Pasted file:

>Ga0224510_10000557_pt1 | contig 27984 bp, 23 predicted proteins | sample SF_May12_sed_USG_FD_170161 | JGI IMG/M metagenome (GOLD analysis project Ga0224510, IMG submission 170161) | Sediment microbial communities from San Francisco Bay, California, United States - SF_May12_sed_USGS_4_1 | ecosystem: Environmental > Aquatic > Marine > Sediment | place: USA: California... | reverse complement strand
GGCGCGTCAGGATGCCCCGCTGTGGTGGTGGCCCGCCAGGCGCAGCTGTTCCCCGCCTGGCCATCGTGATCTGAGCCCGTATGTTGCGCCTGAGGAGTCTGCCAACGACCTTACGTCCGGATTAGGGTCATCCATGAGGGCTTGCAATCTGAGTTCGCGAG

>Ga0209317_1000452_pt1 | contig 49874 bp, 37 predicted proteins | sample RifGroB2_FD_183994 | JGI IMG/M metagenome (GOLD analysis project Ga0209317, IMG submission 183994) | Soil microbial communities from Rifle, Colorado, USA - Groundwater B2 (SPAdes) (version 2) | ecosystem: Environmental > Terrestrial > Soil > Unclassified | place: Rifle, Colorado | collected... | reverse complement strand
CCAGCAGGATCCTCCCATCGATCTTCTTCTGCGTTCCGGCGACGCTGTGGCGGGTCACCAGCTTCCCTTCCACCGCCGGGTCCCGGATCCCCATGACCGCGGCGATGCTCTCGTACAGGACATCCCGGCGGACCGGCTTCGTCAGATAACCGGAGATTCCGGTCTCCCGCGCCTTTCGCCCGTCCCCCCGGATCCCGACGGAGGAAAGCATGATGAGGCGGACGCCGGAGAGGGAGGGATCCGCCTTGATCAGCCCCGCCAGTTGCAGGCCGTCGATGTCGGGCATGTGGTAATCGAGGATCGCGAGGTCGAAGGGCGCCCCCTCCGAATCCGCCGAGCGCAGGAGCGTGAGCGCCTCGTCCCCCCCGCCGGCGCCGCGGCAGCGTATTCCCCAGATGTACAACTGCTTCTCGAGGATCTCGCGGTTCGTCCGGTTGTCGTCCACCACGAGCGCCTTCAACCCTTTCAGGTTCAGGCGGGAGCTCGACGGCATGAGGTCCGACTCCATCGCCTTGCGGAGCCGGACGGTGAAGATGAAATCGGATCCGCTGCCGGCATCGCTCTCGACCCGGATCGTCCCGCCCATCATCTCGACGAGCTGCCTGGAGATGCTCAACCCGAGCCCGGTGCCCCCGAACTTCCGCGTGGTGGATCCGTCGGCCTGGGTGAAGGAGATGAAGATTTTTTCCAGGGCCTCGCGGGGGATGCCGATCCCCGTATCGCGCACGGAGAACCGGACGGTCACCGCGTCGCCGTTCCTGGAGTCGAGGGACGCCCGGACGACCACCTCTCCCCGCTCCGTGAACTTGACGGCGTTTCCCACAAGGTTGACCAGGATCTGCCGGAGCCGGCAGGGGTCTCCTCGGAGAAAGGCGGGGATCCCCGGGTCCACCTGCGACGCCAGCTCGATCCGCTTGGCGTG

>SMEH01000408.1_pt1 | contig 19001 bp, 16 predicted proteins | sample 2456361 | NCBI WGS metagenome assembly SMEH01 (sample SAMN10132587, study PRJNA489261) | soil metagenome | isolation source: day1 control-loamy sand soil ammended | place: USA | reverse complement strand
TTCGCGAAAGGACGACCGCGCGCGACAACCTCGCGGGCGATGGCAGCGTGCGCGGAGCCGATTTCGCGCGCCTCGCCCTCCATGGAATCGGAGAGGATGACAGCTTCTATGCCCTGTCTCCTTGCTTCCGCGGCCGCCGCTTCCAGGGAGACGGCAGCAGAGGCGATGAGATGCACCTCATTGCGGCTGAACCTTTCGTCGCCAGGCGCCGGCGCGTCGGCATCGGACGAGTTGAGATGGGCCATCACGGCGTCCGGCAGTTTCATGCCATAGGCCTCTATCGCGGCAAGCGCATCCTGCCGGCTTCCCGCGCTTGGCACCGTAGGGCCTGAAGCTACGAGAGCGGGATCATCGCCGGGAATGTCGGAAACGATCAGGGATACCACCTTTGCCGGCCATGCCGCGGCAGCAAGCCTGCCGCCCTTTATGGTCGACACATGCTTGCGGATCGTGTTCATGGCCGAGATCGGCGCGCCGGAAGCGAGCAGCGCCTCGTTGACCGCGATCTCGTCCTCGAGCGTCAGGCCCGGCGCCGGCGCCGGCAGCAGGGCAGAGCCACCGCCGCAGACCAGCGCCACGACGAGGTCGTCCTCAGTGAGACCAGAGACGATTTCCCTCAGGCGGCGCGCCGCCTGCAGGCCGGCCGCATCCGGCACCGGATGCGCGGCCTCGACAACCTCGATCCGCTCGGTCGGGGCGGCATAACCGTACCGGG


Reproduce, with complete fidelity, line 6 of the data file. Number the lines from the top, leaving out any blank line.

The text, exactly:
TTCGCGAAAGGACGACCGCGCGCGACAACCTCGCGGGCGATGGCAGCGTGCGCGGAGCCGATTTCGCGCGCCTCGCCCTCCATGGAATCGGAGAGGATGACAGCTTCTATGCCCTGTCTCCTTGCTTCCGCGGCCGCCGCTTCCAGGGAGACGGCAGCAGAGGCGATGAGATGCACCTCATTGCGGCTGAACCTTTCGTCGCCAGGCGCCGGCGCGTCGGCATCGGACGAGTTGAGATGGGCCATCACGGCGTCCGGCAGTTTCATGCCATAGGCCTCTATCGCGGCAAGCGCATCCTGCCGGCTTCCCGCGCTTGGCACCGTAGGGCCTGAAGCTACGAGAGCGGGATCATCGCCGGGAATGTCGGAAACGATCAGGGATACCACCTTTGCCGGCCATGCCGCGGCAGCAAGCCTGCCGCCCTTTATGGTCGACACATGCTTGCGGATCGTGTTCATGGCCGAGATCGGCGCGCCGGAAGCGAGCAGCGCCTCGTTGACCGCGATCTCGTCCTCGAGCGTCAGGCCCGGCGCCGGCGCCGGCAGCAGGGCAGAGCCACCGCCGCAGACCAGCGCCACGACGAGGTCGTCCTCAGTGAGACCAGAGACGATTTCCCTCAGGCGGCGCGCCGCCTGCAGGCCGGCCGCATCCGGCACCGGATGCGCGGCCTCGACAACCTCGATCCGCTCGGTCGGGGCGGCATAACCGTACCGGG